MN Paper Mill Makes $170M Switch To Pulp For Textiles
The owner of a large mill in Cloquet said Wednesday that the facility has been successfully transformed from a producer of pulp for paper into one that makes “cellulose pulp,” which is used in textiles.
South Africa-based Sappi Fine Paper said last year that it was making the conversion. On Wednesday, the company held an open house at its Cloquet mill and said it finished the $170 million project “on time, within budget, and safely.”
Sappi bills itself as the world’s largest manufacturer of “specialised cellulose,” which is also known as “dissolving wood pulp” and can be used by manufacturers to produce textile fibers, as well as pharmaceutical, beauty, and household products. Sappi has a capacity to produce more than 1.3 million metric tons of specialised cellulose a year—including 330,000 metric tons at the Cloquet facility.
Sappi said it has also expanded its specialised cellulose operations in South Africa.
At peak construction, the project employed more than 1,100 workers who put in more than 550,000 hours, the company said, adding that “product output has exceeded quality targets and the production capacity is currently fully-secured to fulfill customer orders.”
“Sappi’s investment in the Cloquet mill reinforces our position as a worldwide leader in the specialised cellulose market, demonstrating our reputation of reliability and technical know-how,” Mark Gardner, president and CEO of Sappi’s North American operations, said in a statement.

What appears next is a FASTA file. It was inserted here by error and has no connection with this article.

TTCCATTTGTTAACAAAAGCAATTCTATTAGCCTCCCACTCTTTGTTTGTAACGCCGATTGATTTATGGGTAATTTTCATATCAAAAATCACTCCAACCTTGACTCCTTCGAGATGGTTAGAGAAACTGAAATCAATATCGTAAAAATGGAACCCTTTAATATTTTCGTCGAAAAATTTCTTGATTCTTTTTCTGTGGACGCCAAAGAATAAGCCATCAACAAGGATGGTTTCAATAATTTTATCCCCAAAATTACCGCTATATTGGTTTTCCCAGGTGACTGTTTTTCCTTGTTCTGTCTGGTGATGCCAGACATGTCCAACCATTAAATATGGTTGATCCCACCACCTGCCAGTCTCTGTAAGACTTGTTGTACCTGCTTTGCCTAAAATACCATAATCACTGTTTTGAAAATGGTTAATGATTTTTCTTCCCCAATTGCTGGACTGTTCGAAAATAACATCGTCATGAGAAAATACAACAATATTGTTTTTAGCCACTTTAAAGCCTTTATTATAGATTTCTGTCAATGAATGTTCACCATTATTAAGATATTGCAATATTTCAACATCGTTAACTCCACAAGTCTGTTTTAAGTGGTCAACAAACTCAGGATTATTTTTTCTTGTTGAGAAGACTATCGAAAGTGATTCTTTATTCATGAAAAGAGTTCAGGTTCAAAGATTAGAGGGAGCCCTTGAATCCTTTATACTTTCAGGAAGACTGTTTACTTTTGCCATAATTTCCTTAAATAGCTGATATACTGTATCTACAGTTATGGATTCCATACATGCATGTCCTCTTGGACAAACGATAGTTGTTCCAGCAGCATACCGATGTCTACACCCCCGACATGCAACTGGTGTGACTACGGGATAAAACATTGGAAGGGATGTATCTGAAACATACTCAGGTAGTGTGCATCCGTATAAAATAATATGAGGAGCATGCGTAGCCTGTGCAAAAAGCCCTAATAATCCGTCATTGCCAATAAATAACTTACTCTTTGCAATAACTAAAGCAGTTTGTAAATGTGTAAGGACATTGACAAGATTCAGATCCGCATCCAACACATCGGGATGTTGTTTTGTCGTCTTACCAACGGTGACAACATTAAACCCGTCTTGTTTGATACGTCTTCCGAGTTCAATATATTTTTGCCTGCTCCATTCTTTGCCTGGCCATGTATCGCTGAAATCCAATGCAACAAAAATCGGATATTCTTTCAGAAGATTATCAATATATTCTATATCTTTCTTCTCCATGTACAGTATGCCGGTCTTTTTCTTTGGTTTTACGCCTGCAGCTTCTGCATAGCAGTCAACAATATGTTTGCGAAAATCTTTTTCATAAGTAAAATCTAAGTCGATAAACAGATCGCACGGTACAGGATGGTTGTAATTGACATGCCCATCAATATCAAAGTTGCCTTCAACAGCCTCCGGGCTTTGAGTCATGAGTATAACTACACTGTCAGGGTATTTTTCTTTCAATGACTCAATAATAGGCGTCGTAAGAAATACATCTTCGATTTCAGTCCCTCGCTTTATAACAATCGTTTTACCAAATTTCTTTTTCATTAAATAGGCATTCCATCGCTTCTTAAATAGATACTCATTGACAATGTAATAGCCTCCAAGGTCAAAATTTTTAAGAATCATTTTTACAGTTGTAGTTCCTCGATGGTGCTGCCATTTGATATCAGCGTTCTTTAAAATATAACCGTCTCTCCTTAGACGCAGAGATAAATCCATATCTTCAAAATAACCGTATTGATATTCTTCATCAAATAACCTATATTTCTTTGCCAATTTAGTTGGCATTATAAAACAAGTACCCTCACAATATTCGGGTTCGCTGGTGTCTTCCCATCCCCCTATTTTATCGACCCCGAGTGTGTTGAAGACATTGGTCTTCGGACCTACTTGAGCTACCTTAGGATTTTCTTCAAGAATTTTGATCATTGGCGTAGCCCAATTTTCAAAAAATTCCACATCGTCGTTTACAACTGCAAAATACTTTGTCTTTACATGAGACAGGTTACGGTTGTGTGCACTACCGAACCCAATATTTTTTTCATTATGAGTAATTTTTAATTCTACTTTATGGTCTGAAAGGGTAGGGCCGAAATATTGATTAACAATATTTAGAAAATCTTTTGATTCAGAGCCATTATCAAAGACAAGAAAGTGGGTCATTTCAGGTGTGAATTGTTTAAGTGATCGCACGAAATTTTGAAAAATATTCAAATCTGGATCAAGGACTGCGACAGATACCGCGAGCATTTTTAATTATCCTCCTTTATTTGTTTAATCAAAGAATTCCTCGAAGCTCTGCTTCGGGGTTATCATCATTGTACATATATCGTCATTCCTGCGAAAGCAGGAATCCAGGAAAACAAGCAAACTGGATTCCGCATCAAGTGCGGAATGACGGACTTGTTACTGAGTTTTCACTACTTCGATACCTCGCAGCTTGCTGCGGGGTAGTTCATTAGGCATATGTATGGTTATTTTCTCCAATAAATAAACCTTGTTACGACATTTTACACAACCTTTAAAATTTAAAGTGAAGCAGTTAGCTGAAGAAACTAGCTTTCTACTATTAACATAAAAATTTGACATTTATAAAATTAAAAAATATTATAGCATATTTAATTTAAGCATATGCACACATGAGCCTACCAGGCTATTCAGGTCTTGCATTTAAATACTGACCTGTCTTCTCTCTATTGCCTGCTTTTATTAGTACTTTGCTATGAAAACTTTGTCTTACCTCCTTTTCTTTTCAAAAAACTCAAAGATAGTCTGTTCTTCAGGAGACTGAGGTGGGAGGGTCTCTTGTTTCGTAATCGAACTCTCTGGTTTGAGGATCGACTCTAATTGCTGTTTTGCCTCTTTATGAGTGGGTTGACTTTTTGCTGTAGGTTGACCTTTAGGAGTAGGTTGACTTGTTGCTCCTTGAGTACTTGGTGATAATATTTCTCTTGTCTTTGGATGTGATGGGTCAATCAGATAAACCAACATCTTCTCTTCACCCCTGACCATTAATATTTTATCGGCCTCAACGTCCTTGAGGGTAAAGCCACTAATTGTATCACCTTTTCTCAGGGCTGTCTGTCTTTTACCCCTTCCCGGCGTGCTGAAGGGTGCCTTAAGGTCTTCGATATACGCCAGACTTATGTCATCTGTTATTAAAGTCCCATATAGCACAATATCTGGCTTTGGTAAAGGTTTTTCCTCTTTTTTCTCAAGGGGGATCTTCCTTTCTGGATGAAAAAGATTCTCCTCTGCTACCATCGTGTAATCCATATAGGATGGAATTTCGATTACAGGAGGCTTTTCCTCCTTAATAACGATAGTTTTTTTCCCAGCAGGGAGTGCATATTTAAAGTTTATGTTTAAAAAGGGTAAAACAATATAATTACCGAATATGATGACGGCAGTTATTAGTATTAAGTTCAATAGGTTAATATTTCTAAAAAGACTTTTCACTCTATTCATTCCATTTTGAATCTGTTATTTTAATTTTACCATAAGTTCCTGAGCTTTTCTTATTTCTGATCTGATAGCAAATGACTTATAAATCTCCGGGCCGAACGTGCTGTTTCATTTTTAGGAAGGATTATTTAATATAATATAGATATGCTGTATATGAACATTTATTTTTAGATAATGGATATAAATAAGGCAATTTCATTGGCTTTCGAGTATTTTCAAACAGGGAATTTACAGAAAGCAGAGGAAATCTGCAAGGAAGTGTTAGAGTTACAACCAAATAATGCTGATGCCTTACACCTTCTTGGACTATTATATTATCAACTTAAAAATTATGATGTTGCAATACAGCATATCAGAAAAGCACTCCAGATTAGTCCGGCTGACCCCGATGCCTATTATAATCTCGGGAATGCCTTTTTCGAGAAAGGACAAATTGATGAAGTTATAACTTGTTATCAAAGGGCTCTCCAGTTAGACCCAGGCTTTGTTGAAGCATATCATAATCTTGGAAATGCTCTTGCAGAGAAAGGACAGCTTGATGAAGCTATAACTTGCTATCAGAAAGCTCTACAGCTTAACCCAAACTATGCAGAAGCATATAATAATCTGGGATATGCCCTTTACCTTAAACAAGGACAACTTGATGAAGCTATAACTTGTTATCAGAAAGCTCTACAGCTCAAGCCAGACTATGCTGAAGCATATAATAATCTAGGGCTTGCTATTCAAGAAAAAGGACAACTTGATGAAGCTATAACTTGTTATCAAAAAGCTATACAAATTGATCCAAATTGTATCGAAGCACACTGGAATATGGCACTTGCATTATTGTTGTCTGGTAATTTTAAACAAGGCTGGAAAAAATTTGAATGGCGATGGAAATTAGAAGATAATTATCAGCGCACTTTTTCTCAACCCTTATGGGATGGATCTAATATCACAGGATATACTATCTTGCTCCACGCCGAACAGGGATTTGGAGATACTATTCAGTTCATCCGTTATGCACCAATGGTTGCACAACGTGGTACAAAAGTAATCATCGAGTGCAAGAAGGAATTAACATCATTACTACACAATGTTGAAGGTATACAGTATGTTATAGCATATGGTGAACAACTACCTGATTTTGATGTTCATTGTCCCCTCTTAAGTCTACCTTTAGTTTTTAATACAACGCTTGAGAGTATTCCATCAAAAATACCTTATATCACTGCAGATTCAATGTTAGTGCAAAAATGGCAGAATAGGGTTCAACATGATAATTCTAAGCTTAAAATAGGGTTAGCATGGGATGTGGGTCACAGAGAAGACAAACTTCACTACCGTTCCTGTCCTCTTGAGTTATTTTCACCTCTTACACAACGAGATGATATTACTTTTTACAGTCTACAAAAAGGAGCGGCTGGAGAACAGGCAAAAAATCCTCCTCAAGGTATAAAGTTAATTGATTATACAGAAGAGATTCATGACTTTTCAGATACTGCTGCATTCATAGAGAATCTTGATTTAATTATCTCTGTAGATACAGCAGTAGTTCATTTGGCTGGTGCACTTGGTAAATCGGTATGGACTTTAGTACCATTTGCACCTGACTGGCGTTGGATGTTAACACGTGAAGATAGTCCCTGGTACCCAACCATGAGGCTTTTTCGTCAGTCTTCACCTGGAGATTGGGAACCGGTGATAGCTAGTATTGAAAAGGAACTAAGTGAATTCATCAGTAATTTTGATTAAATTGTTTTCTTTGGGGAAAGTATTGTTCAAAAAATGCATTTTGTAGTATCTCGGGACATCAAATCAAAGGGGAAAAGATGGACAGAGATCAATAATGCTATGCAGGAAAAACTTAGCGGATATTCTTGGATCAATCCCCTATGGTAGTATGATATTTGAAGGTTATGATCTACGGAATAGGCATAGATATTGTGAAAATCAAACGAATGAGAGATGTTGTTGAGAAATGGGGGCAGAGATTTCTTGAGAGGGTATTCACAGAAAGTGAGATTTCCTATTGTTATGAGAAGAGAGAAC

At Sappi's Cloquet mill, the company had previously produced pulp for its own line of high-gloss paper. Sappi will continue producing high-quality paper in Cloquet, but it will now buy paper pulp from other mills, according to a Star Tribune report.
“Excellence in coated paper manufacturing continues to remain a top priority at Cloquet,” Sappi said Wednesday, adding that the company recently invested $15 million in new and upgraded systems for that portion of its business.
Sappi’s mill conversion—which represents a rare move in the market—comes as the paper industry has fought with decreased demand and Minnesota’s wood products industry has encountered a number of headwinds. For example, Boise, Inc., an Idaho-based manufacturer of packaging and paper products, has been laying off employees in International Falls.
Last fall, Verso Paper Corporation announced it would permanently shutter its Sartell paper mill that was damaged in an explosion and fire. That mill employed about 260 people.
Wausau Paper Corporation also announced plans this year to close its Brainerd mill, putting about 130 people out of work.